Brooklyn rescue group seeks homes for abandoned kittens

November 13, 2013 Heather Chin
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It was cuteness overload inside Pet Delight on Saturday, November 9, where nearly a dozen kittens and cats were curled up in cushions just begging every passing visitor to adopt them.

The group—all of which are spayed, neutered and given their vet shots—are just a few of the pet-hopefuls rescued and/or fostered by the nonprofit Brooklyn Rescue Umbrella (BRU), which provides Adoption Assistance and “random acts of kindness” to stray, feral, abandoned and throwaway cats.

“We’ve been around since 2011 and in our first year, we had around 100 adoptions, easily,” said Josie Marrero, BRU’s founder. “At first we did dogs and cats at a Petco on Stillwell Avenue, but now it’s all cats. We saw there was a need and knew the frustration of seeking help and seeing that no one was there. So we started [BRU] ourselves.”

Misu is a six-year-old cat and couch potato whose former owner became too sick to take care of her.

BRU follows a no-kill policy and it has cats, such as Mona, Timothy and Misu, all on the older end of the foster cat spectrum at two and six years old, respectively, who have been seeking homes for a while, but are so sweet and loved by their foster humans that BRU is still holding out hope for “forever homes” for them.

“Mona has Bette Davis eyes,” smiled Marrero as she snuggled with the brown-grey-colored beauty that was traumatized after being born in the home of a cat-hoarder in Brighton Beach and then being adopted by a couple who returned her to BRU after they broke-up. “She wants to be a single cat, not with others, but let her snuggle into bed with you and she’ll be fine.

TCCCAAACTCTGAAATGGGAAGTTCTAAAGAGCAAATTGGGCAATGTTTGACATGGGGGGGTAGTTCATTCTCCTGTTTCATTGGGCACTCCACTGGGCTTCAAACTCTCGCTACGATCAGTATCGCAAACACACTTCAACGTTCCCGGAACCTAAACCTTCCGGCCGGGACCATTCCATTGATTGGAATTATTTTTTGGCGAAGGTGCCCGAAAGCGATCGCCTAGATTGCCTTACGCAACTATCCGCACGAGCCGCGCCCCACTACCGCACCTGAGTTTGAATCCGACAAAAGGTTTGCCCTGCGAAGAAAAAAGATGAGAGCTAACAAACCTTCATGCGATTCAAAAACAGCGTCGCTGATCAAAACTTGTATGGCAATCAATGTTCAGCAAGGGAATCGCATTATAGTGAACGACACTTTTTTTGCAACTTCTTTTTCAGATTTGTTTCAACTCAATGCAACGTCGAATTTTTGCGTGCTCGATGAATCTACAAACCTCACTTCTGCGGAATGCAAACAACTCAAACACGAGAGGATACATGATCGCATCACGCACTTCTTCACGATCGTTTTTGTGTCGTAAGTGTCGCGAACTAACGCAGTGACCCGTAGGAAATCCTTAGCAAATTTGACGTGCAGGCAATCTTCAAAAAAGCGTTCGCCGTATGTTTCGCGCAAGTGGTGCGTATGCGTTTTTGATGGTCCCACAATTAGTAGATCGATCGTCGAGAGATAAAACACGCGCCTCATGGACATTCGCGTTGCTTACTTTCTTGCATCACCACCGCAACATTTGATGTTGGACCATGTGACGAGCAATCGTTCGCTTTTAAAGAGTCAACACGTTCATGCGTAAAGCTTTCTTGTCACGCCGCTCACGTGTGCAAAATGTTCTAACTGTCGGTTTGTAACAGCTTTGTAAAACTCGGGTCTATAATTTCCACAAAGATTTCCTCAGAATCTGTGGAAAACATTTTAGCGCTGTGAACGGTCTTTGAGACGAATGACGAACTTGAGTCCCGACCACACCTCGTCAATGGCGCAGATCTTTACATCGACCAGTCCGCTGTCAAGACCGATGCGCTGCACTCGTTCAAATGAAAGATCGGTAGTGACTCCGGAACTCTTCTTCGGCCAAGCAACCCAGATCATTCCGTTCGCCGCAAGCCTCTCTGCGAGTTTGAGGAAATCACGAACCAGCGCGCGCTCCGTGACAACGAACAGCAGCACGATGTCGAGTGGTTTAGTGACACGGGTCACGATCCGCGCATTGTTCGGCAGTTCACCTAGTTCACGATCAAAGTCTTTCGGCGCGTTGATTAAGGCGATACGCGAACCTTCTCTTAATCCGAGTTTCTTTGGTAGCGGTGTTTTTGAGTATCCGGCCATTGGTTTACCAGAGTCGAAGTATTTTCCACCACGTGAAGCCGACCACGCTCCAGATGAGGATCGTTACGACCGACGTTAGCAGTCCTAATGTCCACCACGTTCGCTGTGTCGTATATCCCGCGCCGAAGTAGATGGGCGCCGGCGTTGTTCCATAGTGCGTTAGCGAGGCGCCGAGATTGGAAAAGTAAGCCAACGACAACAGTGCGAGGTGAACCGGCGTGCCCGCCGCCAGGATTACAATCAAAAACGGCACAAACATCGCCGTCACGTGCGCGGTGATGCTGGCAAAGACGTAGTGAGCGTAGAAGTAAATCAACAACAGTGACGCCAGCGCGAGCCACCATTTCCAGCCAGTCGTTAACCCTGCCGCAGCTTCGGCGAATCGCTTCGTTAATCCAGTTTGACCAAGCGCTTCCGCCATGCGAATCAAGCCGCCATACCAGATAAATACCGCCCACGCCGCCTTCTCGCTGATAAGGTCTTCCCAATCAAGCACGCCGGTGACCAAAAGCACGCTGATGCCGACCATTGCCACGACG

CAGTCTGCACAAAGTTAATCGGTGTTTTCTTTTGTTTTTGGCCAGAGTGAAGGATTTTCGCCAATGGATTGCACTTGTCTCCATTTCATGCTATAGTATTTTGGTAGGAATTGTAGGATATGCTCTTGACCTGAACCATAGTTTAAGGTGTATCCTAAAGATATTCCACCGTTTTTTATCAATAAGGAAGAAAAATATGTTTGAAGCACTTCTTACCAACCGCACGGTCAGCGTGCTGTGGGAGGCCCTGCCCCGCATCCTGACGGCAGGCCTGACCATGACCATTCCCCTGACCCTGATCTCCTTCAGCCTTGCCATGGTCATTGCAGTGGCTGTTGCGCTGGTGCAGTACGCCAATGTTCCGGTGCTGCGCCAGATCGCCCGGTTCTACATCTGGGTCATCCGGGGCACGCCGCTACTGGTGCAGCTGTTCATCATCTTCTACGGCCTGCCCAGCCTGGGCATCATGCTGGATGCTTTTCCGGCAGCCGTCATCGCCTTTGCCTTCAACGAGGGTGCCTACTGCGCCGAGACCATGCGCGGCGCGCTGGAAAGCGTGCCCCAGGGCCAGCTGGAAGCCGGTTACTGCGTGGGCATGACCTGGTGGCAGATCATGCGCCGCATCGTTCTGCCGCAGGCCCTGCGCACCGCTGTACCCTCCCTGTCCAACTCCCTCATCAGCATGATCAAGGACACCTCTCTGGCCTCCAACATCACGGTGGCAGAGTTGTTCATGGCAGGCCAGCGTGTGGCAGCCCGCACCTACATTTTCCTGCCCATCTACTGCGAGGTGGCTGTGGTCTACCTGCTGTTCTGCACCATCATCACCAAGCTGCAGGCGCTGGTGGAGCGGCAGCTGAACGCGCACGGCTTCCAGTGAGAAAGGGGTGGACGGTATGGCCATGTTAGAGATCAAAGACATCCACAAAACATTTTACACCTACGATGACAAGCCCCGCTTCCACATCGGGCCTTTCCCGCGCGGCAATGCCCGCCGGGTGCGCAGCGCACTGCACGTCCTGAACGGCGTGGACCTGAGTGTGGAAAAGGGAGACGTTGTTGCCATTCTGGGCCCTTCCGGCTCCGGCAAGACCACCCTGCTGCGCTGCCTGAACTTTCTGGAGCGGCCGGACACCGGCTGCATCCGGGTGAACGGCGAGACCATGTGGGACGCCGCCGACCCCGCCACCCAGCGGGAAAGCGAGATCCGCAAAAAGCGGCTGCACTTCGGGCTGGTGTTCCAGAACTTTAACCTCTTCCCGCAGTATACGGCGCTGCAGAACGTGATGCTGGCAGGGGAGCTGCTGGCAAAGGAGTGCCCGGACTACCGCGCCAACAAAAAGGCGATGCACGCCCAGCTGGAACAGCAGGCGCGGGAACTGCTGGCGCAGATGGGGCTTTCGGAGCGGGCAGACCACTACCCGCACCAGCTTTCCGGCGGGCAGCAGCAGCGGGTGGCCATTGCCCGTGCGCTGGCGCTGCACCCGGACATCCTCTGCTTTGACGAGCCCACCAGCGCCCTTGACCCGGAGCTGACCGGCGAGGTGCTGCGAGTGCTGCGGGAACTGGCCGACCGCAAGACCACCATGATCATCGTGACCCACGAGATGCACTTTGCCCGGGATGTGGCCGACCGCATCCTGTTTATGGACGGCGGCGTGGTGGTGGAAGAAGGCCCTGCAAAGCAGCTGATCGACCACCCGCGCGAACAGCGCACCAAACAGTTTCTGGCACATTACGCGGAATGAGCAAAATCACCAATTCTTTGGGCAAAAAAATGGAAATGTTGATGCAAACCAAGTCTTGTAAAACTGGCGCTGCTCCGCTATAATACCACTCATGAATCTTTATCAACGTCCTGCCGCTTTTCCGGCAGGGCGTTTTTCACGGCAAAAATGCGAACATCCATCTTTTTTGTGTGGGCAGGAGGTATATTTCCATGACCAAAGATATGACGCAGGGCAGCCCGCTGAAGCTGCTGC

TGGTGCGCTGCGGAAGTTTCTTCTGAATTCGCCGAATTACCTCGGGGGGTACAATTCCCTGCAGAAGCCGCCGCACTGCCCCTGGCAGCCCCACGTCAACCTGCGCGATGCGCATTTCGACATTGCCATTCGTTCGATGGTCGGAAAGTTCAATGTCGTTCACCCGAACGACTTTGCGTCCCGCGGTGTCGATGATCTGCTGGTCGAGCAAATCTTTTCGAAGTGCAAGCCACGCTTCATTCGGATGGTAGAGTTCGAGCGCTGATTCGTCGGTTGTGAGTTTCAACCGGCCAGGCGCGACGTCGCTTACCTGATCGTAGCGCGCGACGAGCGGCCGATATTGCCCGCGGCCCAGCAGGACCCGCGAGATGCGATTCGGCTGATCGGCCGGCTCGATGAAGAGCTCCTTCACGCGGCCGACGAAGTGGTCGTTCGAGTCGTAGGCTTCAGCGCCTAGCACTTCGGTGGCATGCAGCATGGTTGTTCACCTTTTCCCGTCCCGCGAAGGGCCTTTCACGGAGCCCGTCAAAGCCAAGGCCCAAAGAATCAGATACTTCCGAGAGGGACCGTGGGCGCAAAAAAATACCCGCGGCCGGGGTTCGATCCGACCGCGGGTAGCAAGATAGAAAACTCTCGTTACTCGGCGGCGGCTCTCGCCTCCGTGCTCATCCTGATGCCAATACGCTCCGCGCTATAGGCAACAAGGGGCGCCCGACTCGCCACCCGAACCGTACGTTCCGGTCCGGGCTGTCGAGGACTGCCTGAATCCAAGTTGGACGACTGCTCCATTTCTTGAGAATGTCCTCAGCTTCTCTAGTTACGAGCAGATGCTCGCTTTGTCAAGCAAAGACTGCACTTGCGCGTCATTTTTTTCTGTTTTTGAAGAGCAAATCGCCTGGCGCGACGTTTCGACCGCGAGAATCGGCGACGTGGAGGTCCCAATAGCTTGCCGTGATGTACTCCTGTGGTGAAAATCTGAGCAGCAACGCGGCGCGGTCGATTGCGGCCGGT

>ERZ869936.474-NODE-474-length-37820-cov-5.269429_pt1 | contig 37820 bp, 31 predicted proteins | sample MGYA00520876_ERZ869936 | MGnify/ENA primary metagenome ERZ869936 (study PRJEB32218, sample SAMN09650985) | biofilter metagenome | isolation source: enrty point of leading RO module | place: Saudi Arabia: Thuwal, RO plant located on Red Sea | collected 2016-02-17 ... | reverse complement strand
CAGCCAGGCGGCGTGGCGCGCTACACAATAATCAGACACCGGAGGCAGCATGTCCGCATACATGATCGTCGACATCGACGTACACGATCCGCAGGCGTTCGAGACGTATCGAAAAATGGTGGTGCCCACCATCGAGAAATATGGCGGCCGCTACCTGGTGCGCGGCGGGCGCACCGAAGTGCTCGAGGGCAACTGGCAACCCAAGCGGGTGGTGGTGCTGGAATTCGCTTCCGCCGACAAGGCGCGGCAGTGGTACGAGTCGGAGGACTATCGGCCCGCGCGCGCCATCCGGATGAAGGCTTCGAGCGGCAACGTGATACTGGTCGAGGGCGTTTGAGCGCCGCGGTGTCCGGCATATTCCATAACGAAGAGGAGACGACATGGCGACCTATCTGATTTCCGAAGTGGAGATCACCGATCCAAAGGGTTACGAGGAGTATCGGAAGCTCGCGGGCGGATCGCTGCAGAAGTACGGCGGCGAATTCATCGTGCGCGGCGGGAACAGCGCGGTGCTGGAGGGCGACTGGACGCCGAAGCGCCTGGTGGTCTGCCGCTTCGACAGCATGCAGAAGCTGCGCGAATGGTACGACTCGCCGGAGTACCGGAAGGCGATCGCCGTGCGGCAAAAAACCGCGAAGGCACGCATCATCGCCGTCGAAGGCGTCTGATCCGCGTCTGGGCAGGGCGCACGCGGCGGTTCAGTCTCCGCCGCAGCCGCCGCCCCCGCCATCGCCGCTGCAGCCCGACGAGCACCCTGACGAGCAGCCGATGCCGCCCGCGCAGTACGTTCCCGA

Spice is a playful four-month-old who was born under the Coney Island Boardwalk and nursed from a bottle ever since she was a few days old.

Some of the kittens present at BRU’s latest adoption/fundraiser event were among the dozens, if not hundreds, of animals rendered homeless by Superstorm Sandy—whether by their home being destroyed, their owner becoming sick from mold or simply being abandoned on the Coney Island Boardwalk.

Timothy, the six-year-old possible Russian Blue mix with a calm, friendly personality and a purr that comes out whenever you pet him, was abandoned on the Boardwalk about six months ago.

Frankie and Patti Cake, two five-month-old honey-colored tabbies, were left behind in a soda can carton on the Boardwalk along with two other kittens, and have been bottle-fed since a few days after birth. They are healthy, playful and very attached to one another, so Marrero hopes that they will be adopted together.

Spice, a playful four-month-old female born under the Boardwalk, “thinks she’s a show cat.” Although she tested “light positive” for FIV—the feline version of HIV—and will be retested in a month, the virus cannot be transmitted to humans or dogs, and she may simply be a “carrier” of the virus. She should go to a household where she is the only cat.

Animal lovers and home bakers manned the bake sale table for Brooklyn Rescue Umbrella.

“The cat situation is getting out of hand and we need to do something,” said Manhattan Beach resident Susan Vosburgh, a foster human who was buying some homemade cupcakes at BRU’s bake sale fundraiser. “I wasn’t even aware of BRU until we fostered a cat that came every night in our garden before Sandy.”

All funds from the bake sale and donations will go towards paying for veterinary bills.

BRU will be holding adoption events inside and/or outside Pet Delight, at 300 Kings Highway, from 10 a.m. to 4 p.m. on Saturdays and Sundays throughout November and December. Any questions can be sent to [email protected].

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